Since 1997 two NGOs – the US-based Electronic Privacy Information Center and the UK-based Privacy International – have surveyed and assessed the state of surveillance and privacy protection in 47 countries. The annual Privacy & Human Rights Report compiled from their findings has by now become one of the most comprehensive surveys of global privacy and citizen rights.
Their most recent report published a few days ago has been created with the help of more than 200 experts from around the world and has grown to 1,100 pages. It shows trends of
“…an overall worsening of privacy protection across the world, reflecting an increase in surveillance and a declining performance of privacy safeguards…“, and
“…an increasing trend amongst governments to archive data on the geographic, communications and financial records of all their citizens and residents. This trend leads to the conclusion that all citizens, regardless of legal status, are under suspicion…” (see key findings below)
Countries like the US and the UK, once shining examples of democracy and civil rights, have now become “endemic” surveillance societies – the worst (black on the chart) ranking within the report. While the UK due to his surveillance practices already “reached” this negative maximum before, the US “catched up” this year.
Other Western European countries like for example Germany will most likely follow soon – maybe already in 2008 – when they will enact new European surveillance laws that had been hectically pushed through under massive pressure from the US (and are received with great entrancement by the European extreme-right wing parties as it paves the ground for them far further that they ever could have hoped for…)
Summary of key findings
- The 2007 rankings indicate an overall worsening of privacy protection across the world, reflecting an increase in surveillance and a declining performance o privacy safeguards.
- Concern over immigration and border control dominated the world agenda in 2007. Countries have moved swiftly to implement database, identity and fingerprinting systems, often without regard to the privacy implications for their own citizens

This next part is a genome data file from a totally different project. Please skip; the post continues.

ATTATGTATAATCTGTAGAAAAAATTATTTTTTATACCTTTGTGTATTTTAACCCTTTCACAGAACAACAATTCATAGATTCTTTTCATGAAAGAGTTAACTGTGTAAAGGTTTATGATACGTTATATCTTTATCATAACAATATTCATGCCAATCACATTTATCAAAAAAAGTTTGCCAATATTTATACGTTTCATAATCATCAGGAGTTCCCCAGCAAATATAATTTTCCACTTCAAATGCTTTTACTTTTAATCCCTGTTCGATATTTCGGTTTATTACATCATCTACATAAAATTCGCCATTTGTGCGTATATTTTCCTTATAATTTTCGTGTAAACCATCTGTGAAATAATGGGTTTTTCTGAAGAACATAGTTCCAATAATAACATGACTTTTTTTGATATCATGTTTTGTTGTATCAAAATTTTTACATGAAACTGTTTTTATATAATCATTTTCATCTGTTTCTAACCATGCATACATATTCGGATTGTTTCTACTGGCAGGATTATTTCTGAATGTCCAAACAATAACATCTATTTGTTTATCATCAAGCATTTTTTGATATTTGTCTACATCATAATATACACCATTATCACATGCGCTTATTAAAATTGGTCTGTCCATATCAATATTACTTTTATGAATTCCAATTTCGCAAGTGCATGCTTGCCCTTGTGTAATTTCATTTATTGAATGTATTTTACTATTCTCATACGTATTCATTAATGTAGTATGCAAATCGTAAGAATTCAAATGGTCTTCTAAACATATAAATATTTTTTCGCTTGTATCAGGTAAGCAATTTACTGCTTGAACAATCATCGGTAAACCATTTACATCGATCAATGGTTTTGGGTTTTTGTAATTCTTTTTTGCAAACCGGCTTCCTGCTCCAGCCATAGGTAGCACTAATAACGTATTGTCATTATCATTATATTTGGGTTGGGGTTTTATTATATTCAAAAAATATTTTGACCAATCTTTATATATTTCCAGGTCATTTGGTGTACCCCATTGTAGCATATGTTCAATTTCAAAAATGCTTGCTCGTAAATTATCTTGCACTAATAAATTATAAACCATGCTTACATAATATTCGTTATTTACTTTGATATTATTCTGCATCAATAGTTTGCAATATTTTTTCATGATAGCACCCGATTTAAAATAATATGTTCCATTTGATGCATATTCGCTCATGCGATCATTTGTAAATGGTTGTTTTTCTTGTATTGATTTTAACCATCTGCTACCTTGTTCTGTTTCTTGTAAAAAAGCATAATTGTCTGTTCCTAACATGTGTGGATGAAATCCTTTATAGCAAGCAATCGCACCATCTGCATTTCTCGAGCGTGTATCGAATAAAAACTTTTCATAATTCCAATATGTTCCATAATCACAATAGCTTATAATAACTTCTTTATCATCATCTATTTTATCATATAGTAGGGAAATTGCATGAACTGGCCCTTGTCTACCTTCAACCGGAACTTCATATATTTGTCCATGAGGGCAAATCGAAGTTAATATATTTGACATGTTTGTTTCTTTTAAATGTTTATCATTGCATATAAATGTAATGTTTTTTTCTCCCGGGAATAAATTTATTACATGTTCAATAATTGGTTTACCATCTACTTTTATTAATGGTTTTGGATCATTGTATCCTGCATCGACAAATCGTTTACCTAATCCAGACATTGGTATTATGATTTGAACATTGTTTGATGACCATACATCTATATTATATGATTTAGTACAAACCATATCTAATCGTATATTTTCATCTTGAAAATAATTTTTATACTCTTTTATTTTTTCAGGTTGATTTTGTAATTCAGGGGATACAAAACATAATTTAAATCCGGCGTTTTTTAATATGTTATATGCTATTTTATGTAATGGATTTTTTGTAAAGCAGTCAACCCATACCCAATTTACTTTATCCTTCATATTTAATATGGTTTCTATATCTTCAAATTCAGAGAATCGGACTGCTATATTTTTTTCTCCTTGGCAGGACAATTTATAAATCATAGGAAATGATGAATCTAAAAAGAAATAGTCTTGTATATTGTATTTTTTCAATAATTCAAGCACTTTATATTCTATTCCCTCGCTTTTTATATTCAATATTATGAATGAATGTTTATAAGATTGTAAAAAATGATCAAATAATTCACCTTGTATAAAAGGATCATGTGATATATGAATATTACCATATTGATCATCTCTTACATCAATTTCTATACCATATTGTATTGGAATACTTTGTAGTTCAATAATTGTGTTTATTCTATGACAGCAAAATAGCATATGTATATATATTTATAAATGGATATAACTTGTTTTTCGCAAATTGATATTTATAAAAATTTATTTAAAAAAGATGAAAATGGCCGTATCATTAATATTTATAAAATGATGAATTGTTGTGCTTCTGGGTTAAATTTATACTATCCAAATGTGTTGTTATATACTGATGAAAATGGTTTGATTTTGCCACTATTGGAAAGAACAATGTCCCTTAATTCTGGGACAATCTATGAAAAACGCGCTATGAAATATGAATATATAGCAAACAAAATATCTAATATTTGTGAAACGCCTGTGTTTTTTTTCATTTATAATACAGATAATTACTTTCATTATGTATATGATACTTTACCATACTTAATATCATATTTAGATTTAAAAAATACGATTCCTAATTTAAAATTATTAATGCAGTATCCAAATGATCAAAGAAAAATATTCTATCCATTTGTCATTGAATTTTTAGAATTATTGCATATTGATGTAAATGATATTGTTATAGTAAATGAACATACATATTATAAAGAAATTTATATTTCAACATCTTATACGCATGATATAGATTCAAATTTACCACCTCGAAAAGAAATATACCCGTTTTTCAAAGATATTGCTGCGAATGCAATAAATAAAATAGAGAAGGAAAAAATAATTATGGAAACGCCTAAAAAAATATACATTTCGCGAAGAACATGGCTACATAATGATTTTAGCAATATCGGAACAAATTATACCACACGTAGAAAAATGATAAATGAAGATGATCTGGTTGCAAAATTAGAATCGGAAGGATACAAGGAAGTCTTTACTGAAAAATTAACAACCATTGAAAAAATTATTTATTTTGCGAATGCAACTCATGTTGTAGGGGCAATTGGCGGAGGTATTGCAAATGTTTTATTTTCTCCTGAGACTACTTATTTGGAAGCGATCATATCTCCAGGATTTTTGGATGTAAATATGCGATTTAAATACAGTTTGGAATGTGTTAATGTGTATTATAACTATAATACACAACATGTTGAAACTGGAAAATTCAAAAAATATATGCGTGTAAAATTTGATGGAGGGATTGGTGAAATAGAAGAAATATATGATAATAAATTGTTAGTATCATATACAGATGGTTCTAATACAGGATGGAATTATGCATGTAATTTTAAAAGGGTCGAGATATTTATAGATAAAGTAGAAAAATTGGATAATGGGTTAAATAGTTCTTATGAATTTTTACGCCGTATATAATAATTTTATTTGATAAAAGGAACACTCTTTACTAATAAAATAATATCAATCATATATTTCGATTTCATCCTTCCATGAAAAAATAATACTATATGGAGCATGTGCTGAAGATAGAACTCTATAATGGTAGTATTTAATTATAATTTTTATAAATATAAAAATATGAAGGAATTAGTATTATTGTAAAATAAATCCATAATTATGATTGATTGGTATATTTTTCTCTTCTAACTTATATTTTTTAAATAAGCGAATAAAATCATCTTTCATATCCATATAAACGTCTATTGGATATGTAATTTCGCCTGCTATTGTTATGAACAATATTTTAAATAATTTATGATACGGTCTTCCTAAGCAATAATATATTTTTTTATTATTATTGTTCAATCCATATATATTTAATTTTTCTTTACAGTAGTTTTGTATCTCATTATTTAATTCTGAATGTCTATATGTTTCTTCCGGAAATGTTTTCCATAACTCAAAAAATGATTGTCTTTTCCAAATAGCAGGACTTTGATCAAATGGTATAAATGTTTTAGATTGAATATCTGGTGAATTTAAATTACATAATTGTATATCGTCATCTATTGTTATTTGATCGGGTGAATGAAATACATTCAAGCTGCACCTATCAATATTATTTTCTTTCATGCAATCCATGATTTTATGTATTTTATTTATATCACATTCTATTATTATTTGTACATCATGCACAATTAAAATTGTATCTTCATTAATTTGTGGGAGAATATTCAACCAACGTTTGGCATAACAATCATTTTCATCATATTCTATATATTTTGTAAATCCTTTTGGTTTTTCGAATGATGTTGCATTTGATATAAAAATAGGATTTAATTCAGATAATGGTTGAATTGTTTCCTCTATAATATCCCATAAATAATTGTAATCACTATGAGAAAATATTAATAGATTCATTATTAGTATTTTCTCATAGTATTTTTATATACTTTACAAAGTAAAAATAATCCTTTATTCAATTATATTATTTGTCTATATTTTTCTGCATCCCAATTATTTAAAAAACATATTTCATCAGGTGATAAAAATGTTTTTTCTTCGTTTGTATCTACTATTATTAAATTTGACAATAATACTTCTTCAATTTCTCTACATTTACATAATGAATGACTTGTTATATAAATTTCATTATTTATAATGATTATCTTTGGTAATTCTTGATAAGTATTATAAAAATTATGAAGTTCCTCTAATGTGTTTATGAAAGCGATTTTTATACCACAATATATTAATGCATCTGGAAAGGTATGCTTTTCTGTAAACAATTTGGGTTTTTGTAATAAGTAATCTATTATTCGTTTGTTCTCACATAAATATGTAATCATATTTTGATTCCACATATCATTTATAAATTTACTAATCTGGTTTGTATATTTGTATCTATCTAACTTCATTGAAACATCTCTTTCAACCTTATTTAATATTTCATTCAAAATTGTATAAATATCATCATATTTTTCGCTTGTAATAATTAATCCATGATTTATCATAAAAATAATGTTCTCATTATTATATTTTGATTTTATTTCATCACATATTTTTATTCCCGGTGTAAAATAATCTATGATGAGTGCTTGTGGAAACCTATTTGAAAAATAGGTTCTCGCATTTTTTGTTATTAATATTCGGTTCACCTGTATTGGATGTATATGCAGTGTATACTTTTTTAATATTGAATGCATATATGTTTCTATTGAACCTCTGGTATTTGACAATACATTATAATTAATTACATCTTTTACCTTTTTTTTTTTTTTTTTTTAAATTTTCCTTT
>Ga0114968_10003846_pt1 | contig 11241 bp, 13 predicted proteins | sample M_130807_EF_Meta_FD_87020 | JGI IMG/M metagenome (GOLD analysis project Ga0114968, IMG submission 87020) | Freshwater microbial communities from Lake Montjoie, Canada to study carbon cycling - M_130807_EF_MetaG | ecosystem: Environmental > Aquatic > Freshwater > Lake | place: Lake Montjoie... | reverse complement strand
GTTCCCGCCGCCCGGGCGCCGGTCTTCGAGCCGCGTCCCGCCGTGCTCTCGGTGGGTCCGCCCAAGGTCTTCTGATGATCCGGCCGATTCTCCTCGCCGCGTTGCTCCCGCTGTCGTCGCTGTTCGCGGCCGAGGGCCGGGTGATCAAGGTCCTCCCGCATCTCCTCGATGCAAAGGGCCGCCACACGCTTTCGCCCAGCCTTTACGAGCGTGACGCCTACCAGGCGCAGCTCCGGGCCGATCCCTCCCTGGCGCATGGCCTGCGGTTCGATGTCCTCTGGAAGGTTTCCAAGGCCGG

- The 2007 rankings show an increasing trend amongst governments to archive data on the geographic, communications and financial records of all their citizens and residents. This trend leads to the conclusion that all citizens, regardless of legal status, are under suspicion.
- The privacy trends have been fueled by the emergence of a profitable surveillance industry dominated by global IT companies and the creation of numerous international treaties that frequently operate outside judicial or democratic processes.
- Despite political shifts in the US Congress, surveillance initiatives in the US continue to expand, affecting visitors and citizens alike.
- Surveillance initiatives initiated by Brussels have caused a substantial decline in privacy across Europe, eroding protections even in those countries that have shown a traditionally high regard for privacy.
- The privacy performance of older democracies in Europe is generally failing, while the performance of newer democracies is becoming generally stronger.
- The lowest ranking countries in the survey continue to be Malaysia, Russia and China. The highest-ranking countries in 2007 are Greece, Romania and Canada.
- The 2006 leader, Germany, slipped significantly in the 2007 rankings, dropping from 1st to 7th place behind Portugal and Slovenia.
- In terms of statutory protections and privacy enforcement, the US is the worst ranking country in the democratic world. In terms of overall privacy protection the United States has performed very poorly, being out-ranked by both India and the Philippines and falling into the “black” category, denoting endemic surveillance.
- The worst ranking EU country is the United Kingdom, which again fell into the “black” category along with Russia and Singapore. However for the first time Scotland has been given its own ranking score and performed significantly better than England & Wales.
- Argentina scored higher than 18 of the 27 EU countries.
- Australia ranks higher than Slovakia but lower than South Africa and New Zealand.
Related information and notes
While the report in general rates more moderate countries – which is even more alarming – some thoughts and related information paint a similarly dark picture: